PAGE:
Return of the Maori Affairs Trade Trainee Program a must of the Government is going to meet infrastr


The New Zealand Maori Council is calling for the return of the old Maori Affairs Trade Trainee program saying that a plan was needed now to ensure that infrastructure demand was meet with skills and trained people. Councils Executive Director, Matthew Tukaki, who also Chairs the Councils national taskforce on access to industry and employment and who is also the former head of the worlds oldest and one of the largest employment companies, Drake International, has said there is a unique opportunity to lift the skills base, respond to infrastructure demand and also lift wage growth:

“The governments announcement that billions will be driven into infrastructure over the next decade belies the fact we need to ensure we grow the skills base as opposed to get into a position where we have few skills and then have to fall to the default position of having to import labor. Over many decades we had just a plan and that was the old Ministry of Maori Affairs Trade Trainee program. That program trained an army of Maori tradies from brickies and glaziers to plumbers and gas fitters, roofers and more – over the year that targeted approach has tapered off and yet we have this amazing opportunity. You cannot build anything without the skills base.” Tukaki said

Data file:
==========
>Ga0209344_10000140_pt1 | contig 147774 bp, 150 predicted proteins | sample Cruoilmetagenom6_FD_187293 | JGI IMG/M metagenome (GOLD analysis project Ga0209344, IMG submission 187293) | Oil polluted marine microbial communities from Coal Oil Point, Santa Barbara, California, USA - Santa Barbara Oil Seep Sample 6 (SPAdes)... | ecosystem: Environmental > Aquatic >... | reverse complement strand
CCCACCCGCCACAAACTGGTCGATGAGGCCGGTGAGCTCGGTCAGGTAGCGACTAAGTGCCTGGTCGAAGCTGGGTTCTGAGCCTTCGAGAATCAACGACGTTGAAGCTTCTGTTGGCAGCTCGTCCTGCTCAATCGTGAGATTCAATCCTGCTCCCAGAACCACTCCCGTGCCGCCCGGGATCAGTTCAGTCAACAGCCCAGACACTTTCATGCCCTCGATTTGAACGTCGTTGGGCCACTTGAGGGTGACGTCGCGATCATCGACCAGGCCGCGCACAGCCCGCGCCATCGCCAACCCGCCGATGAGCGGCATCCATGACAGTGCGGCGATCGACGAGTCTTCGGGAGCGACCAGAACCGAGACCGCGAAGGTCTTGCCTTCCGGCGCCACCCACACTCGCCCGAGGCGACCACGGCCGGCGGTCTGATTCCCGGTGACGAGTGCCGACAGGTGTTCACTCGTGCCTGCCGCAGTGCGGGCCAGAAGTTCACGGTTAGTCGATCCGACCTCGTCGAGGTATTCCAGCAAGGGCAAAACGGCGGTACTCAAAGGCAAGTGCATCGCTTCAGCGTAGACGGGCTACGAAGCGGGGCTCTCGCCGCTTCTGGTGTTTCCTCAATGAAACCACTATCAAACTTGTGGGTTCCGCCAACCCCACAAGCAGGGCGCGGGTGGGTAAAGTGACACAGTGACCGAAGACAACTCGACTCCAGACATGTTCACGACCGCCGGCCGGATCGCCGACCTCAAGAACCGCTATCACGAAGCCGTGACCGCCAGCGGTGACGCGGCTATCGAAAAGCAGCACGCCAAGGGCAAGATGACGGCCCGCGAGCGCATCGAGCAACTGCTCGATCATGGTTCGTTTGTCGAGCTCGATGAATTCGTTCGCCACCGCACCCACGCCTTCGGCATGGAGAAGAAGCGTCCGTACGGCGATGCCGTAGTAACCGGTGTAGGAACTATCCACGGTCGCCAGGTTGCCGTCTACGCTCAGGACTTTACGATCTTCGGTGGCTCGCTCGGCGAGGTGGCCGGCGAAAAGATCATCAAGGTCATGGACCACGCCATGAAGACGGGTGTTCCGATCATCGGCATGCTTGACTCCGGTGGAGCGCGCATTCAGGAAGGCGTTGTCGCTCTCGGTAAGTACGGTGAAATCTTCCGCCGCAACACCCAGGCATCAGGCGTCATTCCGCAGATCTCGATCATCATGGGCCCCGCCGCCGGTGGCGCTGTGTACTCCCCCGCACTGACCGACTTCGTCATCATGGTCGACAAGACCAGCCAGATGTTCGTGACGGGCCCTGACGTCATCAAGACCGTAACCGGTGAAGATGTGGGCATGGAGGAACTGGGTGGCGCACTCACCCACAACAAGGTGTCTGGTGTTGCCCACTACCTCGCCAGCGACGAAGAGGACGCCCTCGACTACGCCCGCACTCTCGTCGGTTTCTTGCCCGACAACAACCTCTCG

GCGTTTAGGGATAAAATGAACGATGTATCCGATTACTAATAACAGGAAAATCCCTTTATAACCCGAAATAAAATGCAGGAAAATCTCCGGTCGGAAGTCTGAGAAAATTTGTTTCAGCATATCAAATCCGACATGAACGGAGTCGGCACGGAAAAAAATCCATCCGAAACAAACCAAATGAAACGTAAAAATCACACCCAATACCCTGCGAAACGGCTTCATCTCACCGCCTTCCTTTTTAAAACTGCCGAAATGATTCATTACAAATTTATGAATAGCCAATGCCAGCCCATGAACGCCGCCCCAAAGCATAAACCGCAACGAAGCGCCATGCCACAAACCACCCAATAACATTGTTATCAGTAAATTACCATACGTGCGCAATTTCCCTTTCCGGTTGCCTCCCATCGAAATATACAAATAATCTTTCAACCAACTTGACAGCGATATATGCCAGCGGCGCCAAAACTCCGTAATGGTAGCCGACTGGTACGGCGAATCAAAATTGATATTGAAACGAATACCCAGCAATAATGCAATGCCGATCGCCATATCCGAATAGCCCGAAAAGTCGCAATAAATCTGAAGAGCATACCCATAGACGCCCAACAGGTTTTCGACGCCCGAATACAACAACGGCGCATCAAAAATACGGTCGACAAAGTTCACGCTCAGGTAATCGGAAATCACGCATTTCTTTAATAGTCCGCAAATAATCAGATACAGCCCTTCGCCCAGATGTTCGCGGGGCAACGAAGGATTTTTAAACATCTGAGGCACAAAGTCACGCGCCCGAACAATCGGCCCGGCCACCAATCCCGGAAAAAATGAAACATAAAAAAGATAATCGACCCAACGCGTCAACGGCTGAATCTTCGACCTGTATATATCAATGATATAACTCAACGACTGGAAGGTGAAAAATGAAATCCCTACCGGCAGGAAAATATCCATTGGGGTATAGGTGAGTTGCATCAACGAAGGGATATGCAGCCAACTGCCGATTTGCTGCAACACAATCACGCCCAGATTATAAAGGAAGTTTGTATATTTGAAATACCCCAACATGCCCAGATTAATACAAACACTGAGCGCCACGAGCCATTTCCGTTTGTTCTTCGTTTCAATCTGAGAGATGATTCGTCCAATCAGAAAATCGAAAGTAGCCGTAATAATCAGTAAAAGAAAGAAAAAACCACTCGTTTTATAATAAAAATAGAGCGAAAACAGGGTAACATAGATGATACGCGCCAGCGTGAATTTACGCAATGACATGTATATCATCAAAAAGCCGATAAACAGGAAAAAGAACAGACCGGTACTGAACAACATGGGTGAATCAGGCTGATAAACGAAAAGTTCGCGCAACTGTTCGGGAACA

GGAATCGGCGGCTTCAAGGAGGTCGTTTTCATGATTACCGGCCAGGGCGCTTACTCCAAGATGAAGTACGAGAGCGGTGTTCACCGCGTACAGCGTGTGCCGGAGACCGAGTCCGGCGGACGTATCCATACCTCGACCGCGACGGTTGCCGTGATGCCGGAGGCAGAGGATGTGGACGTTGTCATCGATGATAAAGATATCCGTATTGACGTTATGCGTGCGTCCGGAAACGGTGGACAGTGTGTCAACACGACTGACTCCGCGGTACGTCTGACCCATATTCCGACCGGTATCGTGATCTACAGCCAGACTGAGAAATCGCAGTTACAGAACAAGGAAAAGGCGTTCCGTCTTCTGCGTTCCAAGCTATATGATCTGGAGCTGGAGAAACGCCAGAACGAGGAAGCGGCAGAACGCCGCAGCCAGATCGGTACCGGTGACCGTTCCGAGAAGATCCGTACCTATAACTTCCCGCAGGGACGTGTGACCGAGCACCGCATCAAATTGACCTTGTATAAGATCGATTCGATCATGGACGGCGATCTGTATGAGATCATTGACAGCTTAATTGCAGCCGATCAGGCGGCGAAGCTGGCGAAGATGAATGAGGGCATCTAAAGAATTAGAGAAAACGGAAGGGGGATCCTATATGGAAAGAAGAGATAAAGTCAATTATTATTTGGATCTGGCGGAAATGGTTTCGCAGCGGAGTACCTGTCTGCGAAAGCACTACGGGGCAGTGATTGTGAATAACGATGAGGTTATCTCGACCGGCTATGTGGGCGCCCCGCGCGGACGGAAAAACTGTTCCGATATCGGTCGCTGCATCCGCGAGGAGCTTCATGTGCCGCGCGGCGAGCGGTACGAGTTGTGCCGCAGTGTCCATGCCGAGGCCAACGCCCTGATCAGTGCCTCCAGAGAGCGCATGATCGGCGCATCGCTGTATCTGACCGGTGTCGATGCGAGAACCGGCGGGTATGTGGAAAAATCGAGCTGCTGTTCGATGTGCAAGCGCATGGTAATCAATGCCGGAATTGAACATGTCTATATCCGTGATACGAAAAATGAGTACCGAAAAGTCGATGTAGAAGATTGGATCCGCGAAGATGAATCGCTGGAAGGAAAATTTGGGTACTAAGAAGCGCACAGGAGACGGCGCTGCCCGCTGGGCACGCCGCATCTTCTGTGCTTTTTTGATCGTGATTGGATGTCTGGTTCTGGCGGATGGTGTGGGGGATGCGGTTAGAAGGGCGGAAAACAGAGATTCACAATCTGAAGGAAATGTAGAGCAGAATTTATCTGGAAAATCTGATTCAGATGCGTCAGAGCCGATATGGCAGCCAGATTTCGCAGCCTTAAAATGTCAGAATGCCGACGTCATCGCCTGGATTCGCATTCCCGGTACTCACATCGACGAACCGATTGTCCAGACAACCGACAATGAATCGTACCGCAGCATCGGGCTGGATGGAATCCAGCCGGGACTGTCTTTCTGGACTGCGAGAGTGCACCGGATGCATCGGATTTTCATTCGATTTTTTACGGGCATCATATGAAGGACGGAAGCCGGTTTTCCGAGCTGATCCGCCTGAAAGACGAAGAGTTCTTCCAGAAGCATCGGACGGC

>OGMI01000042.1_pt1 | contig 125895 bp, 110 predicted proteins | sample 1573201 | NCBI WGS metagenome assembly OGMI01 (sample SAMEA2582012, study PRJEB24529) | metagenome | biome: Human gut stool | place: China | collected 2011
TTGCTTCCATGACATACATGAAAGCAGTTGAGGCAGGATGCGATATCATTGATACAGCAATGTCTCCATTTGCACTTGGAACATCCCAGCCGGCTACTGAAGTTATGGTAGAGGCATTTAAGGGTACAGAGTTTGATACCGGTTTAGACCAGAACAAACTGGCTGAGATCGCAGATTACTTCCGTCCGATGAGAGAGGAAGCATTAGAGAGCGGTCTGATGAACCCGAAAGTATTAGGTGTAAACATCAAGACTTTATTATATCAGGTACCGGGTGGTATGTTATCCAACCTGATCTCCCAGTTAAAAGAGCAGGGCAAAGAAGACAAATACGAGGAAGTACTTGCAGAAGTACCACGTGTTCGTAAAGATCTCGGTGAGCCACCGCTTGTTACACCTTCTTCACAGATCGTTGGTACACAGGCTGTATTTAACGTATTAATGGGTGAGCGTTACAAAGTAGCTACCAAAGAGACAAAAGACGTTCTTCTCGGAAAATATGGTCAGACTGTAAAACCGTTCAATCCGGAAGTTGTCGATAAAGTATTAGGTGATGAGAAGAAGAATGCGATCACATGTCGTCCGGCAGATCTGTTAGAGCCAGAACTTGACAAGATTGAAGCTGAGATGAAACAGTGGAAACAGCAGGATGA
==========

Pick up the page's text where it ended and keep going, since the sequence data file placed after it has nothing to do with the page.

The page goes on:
“We also have a chance to redefine the trades in Aotearoa – and add things that will bolster the digital economy and our peoples access to those roles from coders to software developers. Just as we are going to build infrastructure from roads and bridges so too can come the technology that runs and manages it. Essentially what this does is provide a greater opportunity to lift wage growth and by doing that we can do more to break the circuit of intergenerational poverty.” Tukaki said

“But we have to act now – the unemployment rate is sitting just over 4% and according to Stats NZ we have 115,000 recogised as unemployed. Then there are those of our people who are non- qualification roles, Maori living overseas who are essentially propping up the Australia infrastructure and construction sector – this is why have a cohesive work force plan that takes all of these moving parts into place is key – and we know what works – the old Maori Affairs Trade Trainee Program.” Tukaki said

“At the beginning of 2020 we will be releasing an update to our national program around the future of work and this is a central pillar. I have already mentioned the return of the program to Deputy Prime Minister, Winston Peters, earlier this week and I do expect that the Government needs to take a close a look at a suite of measures Council is putting forward otherwise all the infrastructure spend in the world will not matter if we just do not have the skills base to meet the demand.” Tukaki said

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